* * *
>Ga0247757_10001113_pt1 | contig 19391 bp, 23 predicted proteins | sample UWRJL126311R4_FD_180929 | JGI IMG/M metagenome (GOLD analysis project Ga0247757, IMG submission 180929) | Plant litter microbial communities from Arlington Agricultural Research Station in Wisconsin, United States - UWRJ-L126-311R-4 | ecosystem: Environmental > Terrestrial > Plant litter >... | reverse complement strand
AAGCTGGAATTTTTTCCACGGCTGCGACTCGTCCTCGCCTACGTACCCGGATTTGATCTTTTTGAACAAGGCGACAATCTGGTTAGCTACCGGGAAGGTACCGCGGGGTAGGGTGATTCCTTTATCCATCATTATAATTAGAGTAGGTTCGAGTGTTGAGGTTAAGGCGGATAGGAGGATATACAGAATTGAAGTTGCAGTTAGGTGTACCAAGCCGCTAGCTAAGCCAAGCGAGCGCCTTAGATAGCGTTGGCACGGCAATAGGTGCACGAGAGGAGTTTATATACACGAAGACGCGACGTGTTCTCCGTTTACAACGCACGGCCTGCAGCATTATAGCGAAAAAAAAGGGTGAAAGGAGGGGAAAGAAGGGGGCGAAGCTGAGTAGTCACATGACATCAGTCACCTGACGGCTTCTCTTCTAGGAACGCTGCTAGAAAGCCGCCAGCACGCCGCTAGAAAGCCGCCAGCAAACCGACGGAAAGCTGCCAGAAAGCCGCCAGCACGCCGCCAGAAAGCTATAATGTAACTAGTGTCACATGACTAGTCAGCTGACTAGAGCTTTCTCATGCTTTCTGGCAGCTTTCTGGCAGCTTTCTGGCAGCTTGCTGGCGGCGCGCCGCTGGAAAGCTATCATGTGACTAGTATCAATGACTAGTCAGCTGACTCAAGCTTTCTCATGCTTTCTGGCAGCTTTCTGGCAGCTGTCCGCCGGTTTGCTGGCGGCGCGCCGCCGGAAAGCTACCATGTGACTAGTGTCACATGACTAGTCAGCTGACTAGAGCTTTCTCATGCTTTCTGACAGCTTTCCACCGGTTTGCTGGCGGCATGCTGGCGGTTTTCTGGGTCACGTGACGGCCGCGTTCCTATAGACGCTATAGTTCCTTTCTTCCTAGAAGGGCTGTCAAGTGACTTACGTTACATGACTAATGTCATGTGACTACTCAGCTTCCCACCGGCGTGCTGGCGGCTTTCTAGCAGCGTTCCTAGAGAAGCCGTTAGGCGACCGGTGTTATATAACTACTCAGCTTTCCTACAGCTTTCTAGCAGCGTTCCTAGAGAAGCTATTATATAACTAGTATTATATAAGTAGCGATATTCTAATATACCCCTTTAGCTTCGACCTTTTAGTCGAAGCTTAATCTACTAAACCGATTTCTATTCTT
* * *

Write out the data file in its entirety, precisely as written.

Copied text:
>Ga0247757_10001113_pt1 | contig 19391 bp, 23 predicted proteins | sample UWRJL126311R4_FD_180929 | JGI IMG/M metagenome (GOLD analysis project Ga0247757, IMG submission 180929) | Plant litter microbial communities from Arlington Agricultural Research Station in Wisconsin, United States - UWRJ-L126-311R-4 | ecosystem: Environmental > Terrestrial > Plant litter >... | reverse complement strand
AAGCTGGAATTTTTTCCACGGCTGCGACTCGTCCTCGCCTACGTACCCGGATTTGATCTTTTTGAACAAGGCGACAATCTGGTTAGCTACCGGGAAGGTACCGCGGGGTAGGGTGATTCCTTTATCCATCATTATAATTAGAGTAGGTTCGAGTGTTGAGGTTAAGGCGGATAGGAGGATATACAGAATTGAAGTTGCAGTTAGGTGTACCAAGCCGCTAGCTAAGCCAAGCGAGCGCCTTAGATAGCGTTGGCACGGCAATAGGTGCACGAGAGGAGTTTATATACACGAAGACGCGACGTGTTCTCCGTTTACAACGCACGGCCTGCAGCATTATAGCGAAAAAAAAGGGTGAAAGGAGGGGAAAGAAGGGGGCGAAGCTGAGTAGTCACATGACATCAGTCACCTGACGGCTTCTCTTCTAGGAACGCTGCTAGAAAGCCGCCAGCACGCCGCTAGAAAGCCGCCAGCAAACCGACGGAAAGCTGCCAGAAAGCCGCCAGCACGCCGCCAGAAAGCTATAATGTAACTAGTGTCACATGACTAGTCAGCTGACTAGAGCTTTCTCATGCTTTCTGGCAGCTTTCTGGCAGCTTTCTGGCAGCTTGCTGGCGGCGCGCCGCTGGAAAGCTATCATGTGACTAGTATCAATGACTAGTCAGCTGACTCAAGCTTTCTCATGCTTTCTGGCAGCTTTCTGGCAGCTGTCCGCCGGTTTGCTGGCGGCGCGCCGCCGGAAAGCTACCATGTGACTAGTGTCACATGACTAGTCAGCTGACTAGAGCTTTCTCATGCTTTCTGACAGCTTTCCACCGGTTTGCTGGCGGCATGCTGGCGGTTTTCTGGGTCACGTGACGGCCGCGTTCCTATAGACGCTATAGTTCCTTTCTTCCTAGAAGGGCTGTCAAGTGACTTACGTTACATGACTAATGTCATGTGACTACTCAGCTTCCCACCGGCGTGCTGGCGGCTTTCTAGCAGCGTTCCTAGAGAAGCCGTTAGGCGACCGGTGTTATATAACTACTCAGCTTTCCTACAGCTTTCTAGCAGCGTTCCTAGAGAAGCTATTATATAACTAGTATTATATAAGTAGCGATATTCTAATATACCCCTTTAGCTTCGACCTTTTAGTCGAAGCTTAATCTACTAAACCGATTTCTATTCTT